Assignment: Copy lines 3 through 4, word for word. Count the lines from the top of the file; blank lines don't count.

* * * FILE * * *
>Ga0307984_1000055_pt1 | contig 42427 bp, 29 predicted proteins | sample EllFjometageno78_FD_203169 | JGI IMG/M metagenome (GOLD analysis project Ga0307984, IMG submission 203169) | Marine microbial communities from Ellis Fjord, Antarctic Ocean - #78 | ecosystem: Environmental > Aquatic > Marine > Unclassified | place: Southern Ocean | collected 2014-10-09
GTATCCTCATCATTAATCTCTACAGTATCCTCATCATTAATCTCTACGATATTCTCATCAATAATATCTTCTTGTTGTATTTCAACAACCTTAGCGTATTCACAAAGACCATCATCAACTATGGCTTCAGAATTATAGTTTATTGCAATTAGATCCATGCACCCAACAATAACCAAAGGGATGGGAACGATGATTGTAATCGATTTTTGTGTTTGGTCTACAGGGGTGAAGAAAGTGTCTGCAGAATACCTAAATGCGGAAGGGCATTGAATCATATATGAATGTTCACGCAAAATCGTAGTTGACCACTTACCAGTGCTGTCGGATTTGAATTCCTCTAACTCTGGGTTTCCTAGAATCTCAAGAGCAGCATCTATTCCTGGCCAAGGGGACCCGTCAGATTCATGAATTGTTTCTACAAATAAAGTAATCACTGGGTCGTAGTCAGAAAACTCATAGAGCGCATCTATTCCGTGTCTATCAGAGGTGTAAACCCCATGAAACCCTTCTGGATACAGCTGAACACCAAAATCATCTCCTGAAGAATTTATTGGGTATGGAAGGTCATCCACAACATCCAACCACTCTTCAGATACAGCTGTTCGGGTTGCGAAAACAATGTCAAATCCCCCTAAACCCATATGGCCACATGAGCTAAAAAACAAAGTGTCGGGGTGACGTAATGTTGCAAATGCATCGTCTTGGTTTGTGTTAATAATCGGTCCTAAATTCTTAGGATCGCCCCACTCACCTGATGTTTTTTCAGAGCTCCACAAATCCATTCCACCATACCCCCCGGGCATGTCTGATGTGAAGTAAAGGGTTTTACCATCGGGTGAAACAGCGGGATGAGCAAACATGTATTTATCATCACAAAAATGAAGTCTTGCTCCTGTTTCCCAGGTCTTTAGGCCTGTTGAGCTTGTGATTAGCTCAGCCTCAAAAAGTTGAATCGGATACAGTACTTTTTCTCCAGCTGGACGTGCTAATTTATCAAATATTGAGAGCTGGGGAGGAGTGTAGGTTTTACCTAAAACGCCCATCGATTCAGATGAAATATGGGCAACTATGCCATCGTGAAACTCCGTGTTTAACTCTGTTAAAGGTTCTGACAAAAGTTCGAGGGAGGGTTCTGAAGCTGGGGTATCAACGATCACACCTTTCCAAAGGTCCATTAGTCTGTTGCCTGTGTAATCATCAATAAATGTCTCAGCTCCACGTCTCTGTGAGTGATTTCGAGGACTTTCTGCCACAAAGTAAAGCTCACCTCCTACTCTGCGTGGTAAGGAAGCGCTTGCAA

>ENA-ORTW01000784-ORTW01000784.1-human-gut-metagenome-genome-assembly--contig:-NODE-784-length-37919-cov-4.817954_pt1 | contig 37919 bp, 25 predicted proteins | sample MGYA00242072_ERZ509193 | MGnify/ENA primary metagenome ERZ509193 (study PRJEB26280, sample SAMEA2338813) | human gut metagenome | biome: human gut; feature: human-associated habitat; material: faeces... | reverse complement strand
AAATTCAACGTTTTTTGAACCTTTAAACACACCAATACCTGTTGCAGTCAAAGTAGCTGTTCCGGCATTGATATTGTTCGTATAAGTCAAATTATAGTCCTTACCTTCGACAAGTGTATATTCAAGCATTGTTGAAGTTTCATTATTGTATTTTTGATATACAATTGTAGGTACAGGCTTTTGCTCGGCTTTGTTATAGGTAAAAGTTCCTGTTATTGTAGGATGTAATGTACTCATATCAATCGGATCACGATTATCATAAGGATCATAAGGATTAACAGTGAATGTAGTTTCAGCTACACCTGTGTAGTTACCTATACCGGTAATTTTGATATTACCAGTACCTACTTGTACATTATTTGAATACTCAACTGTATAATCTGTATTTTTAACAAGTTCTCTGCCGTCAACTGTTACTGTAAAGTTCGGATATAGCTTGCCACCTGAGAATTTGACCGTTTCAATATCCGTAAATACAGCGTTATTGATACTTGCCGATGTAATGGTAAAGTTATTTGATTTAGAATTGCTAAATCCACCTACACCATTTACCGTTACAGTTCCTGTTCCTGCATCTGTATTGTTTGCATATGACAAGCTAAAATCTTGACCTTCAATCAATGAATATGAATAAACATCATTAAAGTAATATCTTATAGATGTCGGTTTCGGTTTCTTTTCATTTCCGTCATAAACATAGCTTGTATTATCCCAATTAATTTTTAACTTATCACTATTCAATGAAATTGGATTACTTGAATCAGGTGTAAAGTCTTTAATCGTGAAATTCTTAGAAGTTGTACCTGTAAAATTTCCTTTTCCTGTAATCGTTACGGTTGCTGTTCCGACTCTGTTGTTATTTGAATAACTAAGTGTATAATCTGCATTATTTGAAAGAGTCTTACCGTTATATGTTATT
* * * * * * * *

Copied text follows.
>ENA-ORTW01000784-ORTW01000784.1-human-gut-metagenome-genome-assembly--contig:-NODE-784-length-37919-cov-4.817954_pt1 | contig 37919 bp, 25 predicted proteins | sample MGYA00242072_ERZ509193 | MGnify/ENA primary metagenome ERZ509193 (study PRJEB26280, sample SAMEA2338813) | human gut metagenome | biome: human gut; feature: human-associated habitat; material: faeces... | reverse complement strand
AAATTCAACGTTTTTTGAACCTTTAAACACACCAATACCTGTTGCAGTCAAAGTAGCTGTTCCGGCATTGATATTGTTCGTATAAGTCAAATTATAGTCCTTACCTTCGACAAGTGTATATTCAAGCATTGTTGAAGTTTCATTATTGTATTTTTGATATACAATTGTAGGTACAGGCTTTTGCTCGGCTTTGTTATAGGTAAAAGTTCCTGTTATTGTAGGATGTAATGTACTCATATCAATCGGATCACGATTATCATAAGGATCATAAGGATTAACAGTGAATGTAGTTTCAGCTACACCTGTGTAGTTACCTATACCGGTAATTTTGATATTACCAGTACCTACTTGTACATTATTTGAATACTCAACTGTATAATCTGTATTTTTAACAAGTTCTCTGCCGTCAACTGTTACTGTAAAGTTCGGATATAGCTTGCCACCTGAGAATTTGACCGTTTCAATATCCGTAAATACAGCGTTATTGATACTTGCCGATGTAATGGTAAAGTTATTTGATTTAGAATTGCTAAATCCACCTACACCATTTACCGTTACAGTTCCTGTTCCTGCATCTGTATTGTTTGCATATGACAAGCTAAAATCTTGACCTTCAATCAATGAATATGAATAAACATCATTAAAGTAATATCTTATAGATGTCGGTTTCGGTTTCTTTTCATTTCCGTCATAAACATAGCTTGTATTATCCCAATTAATTTTTAACTTATCACTATTCAATGAAATTGGATTACTTGAATCAGGTGTAAAGTCTTTAATCGTGAAATTCTTAGAAGTTGTACCTGTAAAATTTCCTTTTCCTGTAATCGTTACGGTTGCTGTTCCGACTCTGTTGTTATTTGAATAACTAAGTGTATAATCTGCATTATTTGAAAGAGTCTTACCGTTATATGTTATT